Merced County sheriff’s deputies on Sunday seized firearms, methamphetamine and cash during five raids on the county’s west side – all of it, investigators said, tied to large-scale commercial marijuana gardens.
Deputies also uncovered a large hashish oil conversion laboratory at a home in the 17000 block of Plow Camp Road in Los Banos. Sometimes referred to has “honey oil,” the process of extracting the THC content from cannabis can create a highly dangerous risk of fire, officials have said.
Sgt. Ray Framstad said the lab raided Sunday was inside a wooden building on farm property, close to a home with children. A red wooden barn had also been converted into a makeshift “clone room,” where hundreds of small cannabis plants were found.
“One of the major problems we find with these commercial grows is the theft of utilities,” Framstad said. “They (rewire) electrical lines and it creates a big fire risk, especially in these types of buildings.”
Gabriel Hernandez Cruz, 29, of Mexico, was arrested at a home on Plow Camp Road and booked at the Merced County jail on suspicion of manufacturing hash oil and possession of a stolen firearm, deputies said.
Deputies on Sunday eradicated more than 1,100 marijuana plants from growers at five locations in and around Los Banos in Merced County.
Two warrants were served in the 12000 block of Santa Fe Grade near Dos Palos, along with raids in the the 1600 block of Grand Avenue in Volta, and the 21000 block of Stone Road and the Plow Camp Road location in Los Banos.
Sheriff’s investigators seized five firearms; about a half-ounce of methamphetamine and 10 pounds of trimmed marijuana buds; and an undisclosed amount of U.S. currency.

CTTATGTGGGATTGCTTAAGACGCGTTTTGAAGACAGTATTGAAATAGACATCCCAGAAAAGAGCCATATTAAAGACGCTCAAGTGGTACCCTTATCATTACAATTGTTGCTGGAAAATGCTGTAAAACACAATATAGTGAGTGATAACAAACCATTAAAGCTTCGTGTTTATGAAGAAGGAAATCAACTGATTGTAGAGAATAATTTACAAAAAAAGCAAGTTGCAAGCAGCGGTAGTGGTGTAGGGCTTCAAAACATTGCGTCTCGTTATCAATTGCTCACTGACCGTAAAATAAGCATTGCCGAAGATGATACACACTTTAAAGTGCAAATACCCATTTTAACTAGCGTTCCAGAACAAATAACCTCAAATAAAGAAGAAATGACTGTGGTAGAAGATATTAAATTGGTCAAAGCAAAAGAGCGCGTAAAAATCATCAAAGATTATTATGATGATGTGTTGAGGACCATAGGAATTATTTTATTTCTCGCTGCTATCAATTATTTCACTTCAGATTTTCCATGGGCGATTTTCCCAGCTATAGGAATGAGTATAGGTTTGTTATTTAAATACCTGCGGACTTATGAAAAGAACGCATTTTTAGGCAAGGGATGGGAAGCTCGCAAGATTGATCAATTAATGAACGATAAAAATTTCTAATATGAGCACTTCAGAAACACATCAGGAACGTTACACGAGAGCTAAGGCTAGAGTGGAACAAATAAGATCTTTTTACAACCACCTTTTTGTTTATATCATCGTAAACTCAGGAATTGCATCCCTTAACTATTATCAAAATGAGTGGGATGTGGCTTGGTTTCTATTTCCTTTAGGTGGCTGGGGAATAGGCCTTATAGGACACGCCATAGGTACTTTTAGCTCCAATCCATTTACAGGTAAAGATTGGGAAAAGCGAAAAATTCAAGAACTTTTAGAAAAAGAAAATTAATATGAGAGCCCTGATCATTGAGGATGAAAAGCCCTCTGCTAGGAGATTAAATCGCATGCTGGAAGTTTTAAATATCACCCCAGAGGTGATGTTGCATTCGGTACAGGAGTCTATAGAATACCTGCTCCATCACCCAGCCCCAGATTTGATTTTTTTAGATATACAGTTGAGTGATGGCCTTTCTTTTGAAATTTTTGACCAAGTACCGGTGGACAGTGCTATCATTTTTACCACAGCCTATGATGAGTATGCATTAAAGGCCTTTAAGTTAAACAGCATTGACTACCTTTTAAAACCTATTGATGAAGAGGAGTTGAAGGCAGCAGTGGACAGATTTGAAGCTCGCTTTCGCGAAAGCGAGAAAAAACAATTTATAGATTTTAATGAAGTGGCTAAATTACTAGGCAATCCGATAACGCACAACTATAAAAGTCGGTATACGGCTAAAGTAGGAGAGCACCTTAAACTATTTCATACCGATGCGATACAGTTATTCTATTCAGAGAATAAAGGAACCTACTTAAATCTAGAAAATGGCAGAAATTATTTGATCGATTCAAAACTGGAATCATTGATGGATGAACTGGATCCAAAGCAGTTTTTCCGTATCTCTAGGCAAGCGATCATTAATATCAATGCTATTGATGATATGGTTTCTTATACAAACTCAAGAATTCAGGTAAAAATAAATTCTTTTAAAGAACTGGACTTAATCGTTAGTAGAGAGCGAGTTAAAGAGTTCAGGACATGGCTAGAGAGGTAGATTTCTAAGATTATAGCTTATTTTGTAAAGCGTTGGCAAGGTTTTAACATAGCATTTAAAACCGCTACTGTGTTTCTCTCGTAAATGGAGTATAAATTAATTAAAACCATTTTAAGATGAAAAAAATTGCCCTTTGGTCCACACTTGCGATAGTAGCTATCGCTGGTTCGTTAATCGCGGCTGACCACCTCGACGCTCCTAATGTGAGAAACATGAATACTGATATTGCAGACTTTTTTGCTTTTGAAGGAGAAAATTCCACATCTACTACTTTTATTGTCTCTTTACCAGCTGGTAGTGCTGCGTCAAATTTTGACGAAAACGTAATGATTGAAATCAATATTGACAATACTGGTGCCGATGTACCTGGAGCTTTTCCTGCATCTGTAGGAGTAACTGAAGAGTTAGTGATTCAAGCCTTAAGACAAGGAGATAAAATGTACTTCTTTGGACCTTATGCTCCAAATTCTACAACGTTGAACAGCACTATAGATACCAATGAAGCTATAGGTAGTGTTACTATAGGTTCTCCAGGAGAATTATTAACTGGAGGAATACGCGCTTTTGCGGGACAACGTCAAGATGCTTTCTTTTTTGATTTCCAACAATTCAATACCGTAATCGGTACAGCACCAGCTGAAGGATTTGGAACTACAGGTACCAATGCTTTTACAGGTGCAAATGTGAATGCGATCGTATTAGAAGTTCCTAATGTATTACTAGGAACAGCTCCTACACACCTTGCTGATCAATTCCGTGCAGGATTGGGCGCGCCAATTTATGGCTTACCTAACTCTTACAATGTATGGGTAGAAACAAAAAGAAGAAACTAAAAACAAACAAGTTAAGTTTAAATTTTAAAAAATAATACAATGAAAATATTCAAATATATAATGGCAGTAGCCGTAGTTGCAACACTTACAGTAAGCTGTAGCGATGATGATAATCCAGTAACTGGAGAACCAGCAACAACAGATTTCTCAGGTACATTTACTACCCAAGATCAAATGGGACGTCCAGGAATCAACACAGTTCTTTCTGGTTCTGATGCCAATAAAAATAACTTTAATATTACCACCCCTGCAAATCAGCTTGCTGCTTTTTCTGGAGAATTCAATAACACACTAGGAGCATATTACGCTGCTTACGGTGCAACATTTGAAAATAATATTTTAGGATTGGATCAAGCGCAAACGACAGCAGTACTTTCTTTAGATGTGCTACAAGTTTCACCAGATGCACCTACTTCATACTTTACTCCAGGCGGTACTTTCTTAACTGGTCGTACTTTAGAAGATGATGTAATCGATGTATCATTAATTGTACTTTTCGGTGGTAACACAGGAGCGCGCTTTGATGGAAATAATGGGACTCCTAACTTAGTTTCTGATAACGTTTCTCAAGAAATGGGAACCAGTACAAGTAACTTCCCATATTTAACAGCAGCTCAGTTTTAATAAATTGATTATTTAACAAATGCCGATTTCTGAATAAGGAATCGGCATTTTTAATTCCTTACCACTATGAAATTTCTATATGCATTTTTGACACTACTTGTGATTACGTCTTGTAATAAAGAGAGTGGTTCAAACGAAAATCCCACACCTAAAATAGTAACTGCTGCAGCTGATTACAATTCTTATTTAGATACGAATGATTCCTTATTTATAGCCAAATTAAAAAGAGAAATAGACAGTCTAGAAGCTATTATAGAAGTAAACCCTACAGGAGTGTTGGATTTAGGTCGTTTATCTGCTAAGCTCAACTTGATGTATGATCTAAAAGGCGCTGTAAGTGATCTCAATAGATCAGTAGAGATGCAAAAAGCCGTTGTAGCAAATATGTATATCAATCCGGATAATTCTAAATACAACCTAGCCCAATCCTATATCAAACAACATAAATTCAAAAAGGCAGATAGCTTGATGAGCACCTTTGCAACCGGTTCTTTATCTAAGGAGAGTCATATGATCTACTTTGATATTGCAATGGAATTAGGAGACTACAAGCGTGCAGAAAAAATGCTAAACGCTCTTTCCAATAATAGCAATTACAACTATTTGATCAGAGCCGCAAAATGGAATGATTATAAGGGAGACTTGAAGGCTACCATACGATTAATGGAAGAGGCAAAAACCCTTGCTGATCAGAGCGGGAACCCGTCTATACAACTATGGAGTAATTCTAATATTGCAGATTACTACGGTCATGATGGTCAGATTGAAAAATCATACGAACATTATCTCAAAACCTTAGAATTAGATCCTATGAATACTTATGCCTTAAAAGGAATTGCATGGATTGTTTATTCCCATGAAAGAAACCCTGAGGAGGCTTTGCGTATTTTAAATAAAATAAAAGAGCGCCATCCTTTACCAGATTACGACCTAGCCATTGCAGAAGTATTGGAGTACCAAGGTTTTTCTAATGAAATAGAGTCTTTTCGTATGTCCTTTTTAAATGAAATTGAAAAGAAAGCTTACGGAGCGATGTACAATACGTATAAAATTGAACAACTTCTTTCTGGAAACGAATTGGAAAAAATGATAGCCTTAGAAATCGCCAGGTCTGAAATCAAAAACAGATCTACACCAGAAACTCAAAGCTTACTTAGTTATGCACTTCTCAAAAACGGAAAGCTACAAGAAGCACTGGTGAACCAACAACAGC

Framstad said many growers in Merced County are staying within the 12-plant limit allowed by the county’s marijuana ordinance.
“That alone has significantly cut down on the number of home invasion robberies and shootings we’ve seen so far this year,” Framstad said.
Deputies said the larger commercial operations create a variety of problems for residents living near them.
“We tend to find other drugs like methamphetamine and cocaine,” Framstad said. “We find weapons, illegal firearms – and they’re a hazard not only because of the potential for (violent robberies), but the chemicals, utilities and water they waste are also a big problem.”
Framstad said wasted water is a particularly pressing concern during the four-year drought in California.
“The (Drug Enforcement Administration) has estimated it takes about 800 gallons of water per plant grown outdoors during the whole cycle,” he said. “You get these grows with hundreds of plants and that’s thousands and thousands of gallons of water that should be used for other purposes by other people.”
So far in 2015 during raids targeting commericial growers, deputies have seized more than 30,000 illegal marijuana plants; more than 625 pounds of clipped buds; more than 5 pounds of crystal methamphetamine; 2 pounds of cocaine; dozens of firearms, many of them illegally modified; and uncovered a methamphetamine laboratory.
“And all of it is tied to organized crime,” Framstad said. “These are not people who are using it for medicinal purposes.”